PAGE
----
For most upcoming artists, one of the highlights is making a song that gets played on radio and gets played in clubs… or if you’re in West Africa, becomes the wedding song of the moment. Talent is usually the least thing you need to make it in these music streets, especially for a very wavering audience like the African one.
We dissected KiDi’s Odo, which we believe has all of the makings of a hit song, and highlighted some of the steps he checked on our how to make a song popular list.
A powerful Introduction: The songs starts off with a play on the chorus of Davido’s If, which is already very popular among Afro pop and neo-highlife fans. “See me I no get 3O million” is such a strong statement, and memorable one at that. It captures you in the first minute of the song and makes you wonder what is next. In a generation of so much information and too little time, attention grabbing in the first minute is key. Kidi did this perfectly in the first 15 seconds of Odo.
A play on familiarity: Kidi’s opening line killed two birds with one stone. Not only was the first line of Odo striking, it also played on familiarity. With Davido’s hit “If” having so much popularity, it was something you were bound to have heard before. Turning Davido’s popular chorus into his opening was a great way to weave familiarity into a song we had all never heard before and make us feel like we’ve known it all our lives. Another song that uses this tactic well is DJ Khaled’s Wild Thoughts. The use of Carlos Santana’s Maria Maria intrumentalization cemented the summer jam as a pop song. Not saying that’s what MADE it a pop song, but it’s one of the things that increased its status as pop song of the year. Maria Maria was a popular jam back in the day, and the familiar guitar rift helped make Wild Thoughts popular too. Which brings us to the third reason why Kidi’s Odo is by theory supposed to blow in 3 months or less.
Utilisation of Nostalgia: Kidi music’s Odo uses nostalgia both sonically, melodically and in lyricism. The production of the song has a base sound of Highlife. Which is very popular currently among most afro-pop songs. With the lyrics “I bless the day I found you” Kidi takes us way back to the late 70s music of Elvis Presley’s Let it be Me, redone by Kenny Rogers and Dottie West in 1978 and again by the Everly Brothers in 1989. This song has been through the ages obviously. Even if you’ve never actually listened to it, you’ve heard the lyrics back in the day from radio, or your uncles cools tape. It’s tucked away somewhere in your memory, and Kidi brought it back in this Afropop goodness. The hook of the song also has significant traits in the history of Ghanain Hiplife music. Ofori Amponsah’s Broken Heart is heard in the hook of Odo and just resonates with your early 2000’s hip life loving self, when the genre was in its prime. You may not remember, but you’ve heard Odo before, you know it, you love it, and that’s why it’s a typical pop song.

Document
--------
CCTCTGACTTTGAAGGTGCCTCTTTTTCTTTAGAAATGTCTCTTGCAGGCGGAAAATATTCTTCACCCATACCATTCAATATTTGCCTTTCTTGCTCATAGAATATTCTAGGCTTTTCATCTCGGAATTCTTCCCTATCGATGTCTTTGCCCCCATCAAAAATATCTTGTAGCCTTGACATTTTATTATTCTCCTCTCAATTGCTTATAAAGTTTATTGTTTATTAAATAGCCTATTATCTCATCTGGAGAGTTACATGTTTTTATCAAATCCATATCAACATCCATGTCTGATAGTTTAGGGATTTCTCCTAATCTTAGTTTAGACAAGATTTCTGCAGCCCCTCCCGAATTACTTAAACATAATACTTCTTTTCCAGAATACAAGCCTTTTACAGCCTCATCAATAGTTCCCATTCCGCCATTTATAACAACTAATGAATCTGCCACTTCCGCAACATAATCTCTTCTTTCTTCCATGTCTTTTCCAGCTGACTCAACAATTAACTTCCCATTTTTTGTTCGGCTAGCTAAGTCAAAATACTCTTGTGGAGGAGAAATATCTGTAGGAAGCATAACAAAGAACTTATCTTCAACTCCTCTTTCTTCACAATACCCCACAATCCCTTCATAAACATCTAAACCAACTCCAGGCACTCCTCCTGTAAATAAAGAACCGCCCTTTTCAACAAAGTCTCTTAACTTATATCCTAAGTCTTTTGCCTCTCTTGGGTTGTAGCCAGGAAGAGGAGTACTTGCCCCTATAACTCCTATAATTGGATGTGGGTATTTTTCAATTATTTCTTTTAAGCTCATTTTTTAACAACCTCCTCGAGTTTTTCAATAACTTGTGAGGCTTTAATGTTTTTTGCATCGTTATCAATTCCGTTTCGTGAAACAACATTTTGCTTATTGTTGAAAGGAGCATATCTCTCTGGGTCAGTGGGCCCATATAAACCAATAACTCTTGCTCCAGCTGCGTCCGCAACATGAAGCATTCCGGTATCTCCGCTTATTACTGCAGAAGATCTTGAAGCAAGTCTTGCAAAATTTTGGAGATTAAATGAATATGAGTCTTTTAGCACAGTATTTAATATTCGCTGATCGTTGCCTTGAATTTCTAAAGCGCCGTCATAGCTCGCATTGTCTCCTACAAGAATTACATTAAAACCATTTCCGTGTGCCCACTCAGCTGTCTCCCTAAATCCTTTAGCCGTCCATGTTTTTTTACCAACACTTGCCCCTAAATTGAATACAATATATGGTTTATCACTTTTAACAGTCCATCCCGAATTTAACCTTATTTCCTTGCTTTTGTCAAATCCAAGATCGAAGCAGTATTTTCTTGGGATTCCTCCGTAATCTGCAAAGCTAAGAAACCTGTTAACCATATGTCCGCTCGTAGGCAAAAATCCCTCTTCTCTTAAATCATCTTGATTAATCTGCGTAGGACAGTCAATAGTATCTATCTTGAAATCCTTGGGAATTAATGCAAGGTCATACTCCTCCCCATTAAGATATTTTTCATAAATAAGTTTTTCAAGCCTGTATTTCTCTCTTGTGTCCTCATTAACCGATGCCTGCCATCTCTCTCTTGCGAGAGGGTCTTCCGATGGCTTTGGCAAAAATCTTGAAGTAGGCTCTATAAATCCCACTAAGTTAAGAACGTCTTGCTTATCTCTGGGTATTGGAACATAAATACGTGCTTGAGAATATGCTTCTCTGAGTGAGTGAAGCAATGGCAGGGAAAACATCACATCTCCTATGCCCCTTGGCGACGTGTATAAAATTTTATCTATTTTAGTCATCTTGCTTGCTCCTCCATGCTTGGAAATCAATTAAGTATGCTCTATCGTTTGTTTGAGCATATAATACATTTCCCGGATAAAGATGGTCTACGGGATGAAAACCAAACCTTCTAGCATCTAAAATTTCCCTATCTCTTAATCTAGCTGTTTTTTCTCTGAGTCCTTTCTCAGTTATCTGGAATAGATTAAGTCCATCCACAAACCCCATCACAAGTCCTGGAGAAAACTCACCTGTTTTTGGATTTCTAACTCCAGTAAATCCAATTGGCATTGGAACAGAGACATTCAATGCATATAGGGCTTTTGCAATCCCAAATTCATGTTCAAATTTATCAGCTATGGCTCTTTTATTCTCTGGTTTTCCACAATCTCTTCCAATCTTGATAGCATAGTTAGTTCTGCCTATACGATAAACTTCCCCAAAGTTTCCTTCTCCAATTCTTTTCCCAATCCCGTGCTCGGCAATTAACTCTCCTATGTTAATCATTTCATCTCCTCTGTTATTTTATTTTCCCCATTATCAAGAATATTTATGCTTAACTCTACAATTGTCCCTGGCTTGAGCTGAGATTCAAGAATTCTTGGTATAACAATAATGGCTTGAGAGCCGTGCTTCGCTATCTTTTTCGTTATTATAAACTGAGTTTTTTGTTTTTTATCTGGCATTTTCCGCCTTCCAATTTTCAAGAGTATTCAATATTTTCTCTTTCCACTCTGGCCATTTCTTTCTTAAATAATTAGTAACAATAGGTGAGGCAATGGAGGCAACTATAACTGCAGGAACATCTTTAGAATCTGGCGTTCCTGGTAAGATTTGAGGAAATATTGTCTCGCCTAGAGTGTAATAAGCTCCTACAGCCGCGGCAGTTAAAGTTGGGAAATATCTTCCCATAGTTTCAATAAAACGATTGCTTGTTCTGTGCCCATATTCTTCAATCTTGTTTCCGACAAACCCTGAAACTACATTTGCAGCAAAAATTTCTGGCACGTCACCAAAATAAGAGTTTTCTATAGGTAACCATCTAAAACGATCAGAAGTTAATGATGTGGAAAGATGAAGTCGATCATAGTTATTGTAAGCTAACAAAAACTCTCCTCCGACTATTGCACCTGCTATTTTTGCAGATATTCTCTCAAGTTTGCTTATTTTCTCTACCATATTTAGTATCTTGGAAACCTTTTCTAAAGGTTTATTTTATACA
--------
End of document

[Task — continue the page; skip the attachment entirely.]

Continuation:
Simple Lyrics: The lyrics of Kidi’s Odo is simple and easy to sing along to. It’s easy to remember and very easily ‘hummable’. That’s why it sticks in your head after your first listen. It follows a simple AABA structure that is common with most pop songs. 2 verses layered between choruses that are difficult to split apart. A hook that runs on the same instrumentation but different melody, is legit all one needs to score a ht song. Don’t forget the repetition of lines, and all the Oohs and Aahs, that make Odo very sing-along-able.
Relatable lyrics: Inasmuch as we all love to sing about having 30 billion in the account, we don’t actually have it, let alone promise it to the girl of our dreams. Kidi poured out sincerity in his lyrics. It’s on a common subject most relate to ; Love. And the simplicity of the love he’s offering to the girl of his dreams is one many can relate to.
Instrumentalisation: The instrumentalisation has a common base sound that is seen in most popular songs right now. Inherently, your brain communicates it as a song you know and love so you fall in love easily. This base sound is popular in RunTown’s Mad over You, Davido’s Fall and a host of other Afro-pop songs we hear on our radio
Although these are not certain for most songs, it is usually a resonating characteristics of popular songs worldwide.